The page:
Max4Holly wrote:My dog loves water, and will retrieve all day long...until you put in obedience and making sure she stays steady...then after 3 retrieves she's done and looses drive...some have it and some don't, you don't know until you try
I disagree with losing drive. IMO Drive is somewhat genetic but more so affected by the handler/trainer. Say on that second retrieve you reward her with a small 5 calorie milk bone. I bet she will retrieve again and again as long as she thinks a reward is waiting. So just every two or three retrieves give her a treat. The drive will develop and the treats can taper off.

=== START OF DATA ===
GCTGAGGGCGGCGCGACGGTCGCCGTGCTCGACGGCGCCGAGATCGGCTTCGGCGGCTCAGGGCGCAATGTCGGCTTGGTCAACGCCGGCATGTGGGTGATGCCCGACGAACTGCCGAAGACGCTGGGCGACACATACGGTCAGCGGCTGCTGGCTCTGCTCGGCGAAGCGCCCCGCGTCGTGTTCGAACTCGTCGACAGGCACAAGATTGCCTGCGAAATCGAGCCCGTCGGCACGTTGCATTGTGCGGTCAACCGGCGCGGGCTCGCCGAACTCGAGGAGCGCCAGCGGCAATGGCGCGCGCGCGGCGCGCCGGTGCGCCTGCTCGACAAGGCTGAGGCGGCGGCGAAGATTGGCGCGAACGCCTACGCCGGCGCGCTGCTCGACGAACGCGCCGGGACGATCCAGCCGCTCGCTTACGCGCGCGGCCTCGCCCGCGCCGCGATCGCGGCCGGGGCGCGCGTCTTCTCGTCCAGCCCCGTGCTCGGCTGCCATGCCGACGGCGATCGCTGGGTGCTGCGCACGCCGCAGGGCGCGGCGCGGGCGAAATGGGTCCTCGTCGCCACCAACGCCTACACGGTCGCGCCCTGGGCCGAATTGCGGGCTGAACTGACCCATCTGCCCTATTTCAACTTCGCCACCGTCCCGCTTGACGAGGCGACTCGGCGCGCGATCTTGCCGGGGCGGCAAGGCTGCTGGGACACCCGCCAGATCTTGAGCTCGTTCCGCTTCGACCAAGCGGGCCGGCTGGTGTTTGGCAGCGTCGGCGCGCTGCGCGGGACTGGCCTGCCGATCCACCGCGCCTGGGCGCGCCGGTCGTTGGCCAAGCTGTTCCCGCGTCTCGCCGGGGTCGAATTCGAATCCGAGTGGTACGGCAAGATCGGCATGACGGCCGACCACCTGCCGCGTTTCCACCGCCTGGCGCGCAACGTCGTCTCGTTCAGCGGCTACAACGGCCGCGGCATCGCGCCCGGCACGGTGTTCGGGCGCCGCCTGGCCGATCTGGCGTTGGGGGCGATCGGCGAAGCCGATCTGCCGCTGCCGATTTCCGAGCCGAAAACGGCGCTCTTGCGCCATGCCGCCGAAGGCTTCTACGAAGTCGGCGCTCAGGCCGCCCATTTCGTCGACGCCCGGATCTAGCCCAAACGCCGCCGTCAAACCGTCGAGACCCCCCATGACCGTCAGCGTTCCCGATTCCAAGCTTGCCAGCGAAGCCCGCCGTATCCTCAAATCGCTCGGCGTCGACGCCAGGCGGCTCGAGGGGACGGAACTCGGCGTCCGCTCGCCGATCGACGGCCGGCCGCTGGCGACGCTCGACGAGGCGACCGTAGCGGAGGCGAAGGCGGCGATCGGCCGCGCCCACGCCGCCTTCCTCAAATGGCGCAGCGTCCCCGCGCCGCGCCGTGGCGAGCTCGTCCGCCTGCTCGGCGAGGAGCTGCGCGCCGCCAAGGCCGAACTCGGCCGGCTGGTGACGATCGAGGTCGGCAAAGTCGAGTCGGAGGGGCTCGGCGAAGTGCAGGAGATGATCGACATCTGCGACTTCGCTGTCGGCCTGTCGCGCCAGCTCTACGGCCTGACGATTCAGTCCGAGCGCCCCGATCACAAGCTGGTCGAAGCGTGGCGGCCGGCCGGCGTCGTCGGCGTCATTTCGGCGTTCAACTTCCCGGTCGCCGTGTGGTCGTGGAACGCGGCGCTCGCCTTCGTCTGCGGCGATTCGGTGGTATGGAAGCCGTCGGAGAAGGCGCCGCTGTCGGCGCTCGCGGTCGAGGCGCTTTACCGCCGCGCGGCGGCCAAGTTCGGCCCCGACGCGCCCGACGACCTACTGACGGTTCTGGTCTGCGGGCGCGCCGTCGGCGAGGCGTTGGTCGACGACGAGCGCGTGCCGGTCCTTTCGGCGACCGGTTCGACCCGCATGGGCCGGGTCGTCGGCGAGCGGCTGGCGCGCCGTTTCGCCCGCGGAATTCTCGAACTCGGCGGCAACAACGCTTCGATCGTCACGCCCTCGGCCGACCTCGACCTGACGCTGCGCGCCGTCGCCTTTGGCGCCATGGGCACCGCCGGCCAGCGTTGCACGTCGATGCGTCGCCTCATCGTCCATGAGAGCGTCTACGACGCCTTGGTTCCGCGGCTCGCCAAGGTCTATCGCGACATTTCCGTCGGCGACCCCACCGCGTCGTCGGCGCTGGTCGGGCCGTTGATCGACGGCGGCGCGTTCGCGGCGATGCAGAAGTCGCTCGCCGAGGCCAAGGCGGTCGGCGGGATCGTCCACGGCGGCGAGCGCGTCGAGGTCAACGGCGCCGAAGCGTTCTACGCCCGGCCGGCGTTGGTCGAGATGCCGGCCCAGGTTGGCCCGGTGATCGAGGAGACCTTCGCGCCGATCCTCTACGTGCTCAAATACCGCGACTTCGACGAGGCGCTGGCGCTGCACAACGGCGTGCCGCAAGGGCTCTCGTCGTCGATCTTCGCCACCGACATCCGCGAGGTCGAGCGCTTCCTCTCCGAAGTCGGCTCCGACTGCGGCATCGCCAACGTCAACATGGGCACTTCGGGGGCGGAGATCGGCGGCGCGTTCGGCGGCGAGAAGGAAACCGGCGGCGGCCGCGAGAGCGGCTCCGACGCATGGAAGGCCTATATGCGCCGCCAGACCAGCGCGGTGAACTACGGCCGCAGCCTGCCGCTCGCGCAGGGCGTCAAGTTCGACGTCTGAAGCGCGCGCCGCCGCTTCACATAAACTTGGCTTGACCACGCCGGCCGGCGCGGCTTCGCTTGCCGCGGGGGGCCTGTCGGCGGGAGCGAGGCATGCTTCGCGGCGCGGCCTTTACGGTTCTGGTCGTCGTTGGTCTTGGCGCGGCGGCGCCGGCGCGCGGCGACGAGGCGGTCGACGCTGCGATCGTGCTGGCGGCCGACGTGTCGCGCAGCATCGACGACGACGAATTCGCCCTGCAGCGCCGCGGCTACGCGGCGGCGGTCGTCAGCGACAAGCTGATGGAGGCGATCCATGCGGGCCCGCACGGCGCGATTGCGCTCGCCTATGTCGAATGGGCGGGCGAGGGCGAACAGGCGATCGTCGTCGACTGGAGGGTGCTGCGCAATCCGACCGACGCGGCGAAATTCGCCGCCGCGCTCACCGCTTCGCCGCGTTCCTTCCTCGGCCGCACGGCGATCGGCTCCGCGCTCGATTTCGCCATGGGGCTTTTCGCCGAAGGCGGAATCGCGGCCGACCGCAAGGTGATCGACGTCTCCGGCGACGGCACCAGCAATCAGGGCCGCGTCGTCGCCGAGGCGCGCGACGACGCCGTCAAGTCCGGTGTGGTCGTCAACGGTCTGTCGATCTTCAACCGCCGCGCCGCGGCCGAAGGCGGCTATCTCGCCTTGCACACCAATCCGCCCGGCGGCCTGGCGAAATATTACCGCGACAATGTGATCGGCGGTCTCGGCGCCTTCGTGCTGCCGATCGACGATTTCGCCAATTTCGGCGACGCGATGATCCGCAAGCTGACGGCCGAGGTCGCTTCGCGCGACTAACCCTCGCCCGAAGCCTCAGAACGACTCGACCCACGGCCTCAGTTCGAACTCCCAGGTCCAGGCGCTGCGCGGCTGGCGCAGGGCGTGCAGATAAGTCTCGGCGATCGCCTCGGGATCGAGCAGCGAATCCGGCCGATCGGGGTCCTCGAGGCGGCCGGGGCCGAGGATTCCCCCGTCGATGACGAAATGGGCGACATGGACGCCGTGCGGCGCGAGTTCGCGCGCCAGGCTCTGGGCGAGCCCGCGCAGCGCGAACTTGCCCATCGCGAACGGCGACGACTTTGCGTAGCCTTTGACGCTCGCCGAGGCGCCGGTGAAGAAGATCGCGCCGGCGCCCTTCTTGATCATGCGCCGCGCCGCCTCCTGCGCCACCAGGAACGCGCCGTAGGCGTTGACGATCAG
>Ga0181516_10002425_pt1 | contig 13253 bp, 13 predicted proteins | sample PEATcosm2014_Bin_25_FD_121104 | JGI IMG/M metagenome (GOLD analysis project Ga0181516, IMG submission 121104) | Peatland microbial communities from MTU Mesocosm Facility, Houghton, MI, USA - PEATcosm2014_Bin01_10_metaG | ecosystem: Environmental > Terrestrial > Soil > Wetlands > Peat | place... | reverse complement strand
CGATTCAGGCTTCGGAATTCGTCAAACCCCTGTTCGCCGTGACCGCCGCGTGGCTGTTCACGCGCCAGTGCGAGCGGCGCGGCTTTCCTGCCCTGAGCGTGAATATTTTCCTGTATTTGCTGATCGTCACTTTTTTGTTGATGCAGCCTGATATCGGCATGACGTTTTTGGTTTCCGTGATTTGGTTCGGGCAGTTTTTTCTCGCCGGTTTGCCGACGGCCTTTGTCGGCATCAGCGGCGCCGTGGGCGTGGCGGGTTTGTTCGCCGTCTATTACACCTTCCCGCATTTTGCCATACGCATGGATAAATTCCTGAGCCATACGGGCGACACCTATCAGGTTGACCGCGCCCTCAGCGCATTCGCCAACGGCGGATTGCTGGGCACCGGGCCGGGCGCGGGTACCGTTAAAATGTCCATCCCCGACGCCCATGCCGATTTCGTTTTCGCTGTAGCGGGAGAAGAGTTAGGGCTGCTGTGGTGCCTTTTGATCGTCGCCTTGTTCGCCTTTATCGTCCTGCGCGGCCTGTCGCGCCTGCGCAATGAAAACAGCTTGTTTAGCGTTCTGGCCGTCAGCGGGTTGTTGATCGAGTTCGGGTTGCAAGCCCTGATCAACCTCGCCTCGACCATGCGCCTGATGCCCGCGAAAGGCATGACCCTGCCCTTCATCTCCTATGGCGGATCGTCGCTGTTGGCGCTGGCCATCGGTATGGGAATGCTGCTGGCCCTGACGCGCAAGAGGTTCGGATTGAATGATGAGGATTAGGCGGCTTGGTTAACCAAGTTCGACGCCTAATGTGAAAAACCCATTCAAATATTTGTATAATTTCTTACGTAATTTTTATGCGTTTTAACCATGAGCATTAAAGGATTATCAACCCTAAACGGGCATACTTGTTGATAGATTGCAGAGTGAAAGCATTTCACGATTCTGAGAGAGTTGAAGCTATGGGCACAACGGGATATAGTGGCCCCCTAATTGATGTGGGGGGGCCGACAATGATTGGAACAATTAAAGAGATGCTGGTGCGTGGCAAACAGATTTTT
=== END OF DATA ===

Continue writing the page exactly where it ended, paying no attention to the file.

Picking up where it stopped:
I think all dogs will run until they physically are exhausted with the proper handling and rewards. Physical fitness is also a major factor. It just depends on what reward your dog personally responds the best to. If the dog is force-fetched its drive is get the target in my mouth asap because I don't want my ear hurting. Others may just absolutely love pleasing their master and will try to at all costs.
Another way to develop drive is to stop the training short of the dog wanting to stop. Their last memory will be wanting to go one more time and therefore drive is developed. I always stop training way before my boy gets tired. 10-15 minutes twice to three times a day of hard running, swimming, blinds, ect. is all mine needs. Keep in mind with a dog frequency is much more important and effective than duration.
Long story short drive comes many ways you just have to find the way that best suits your dog.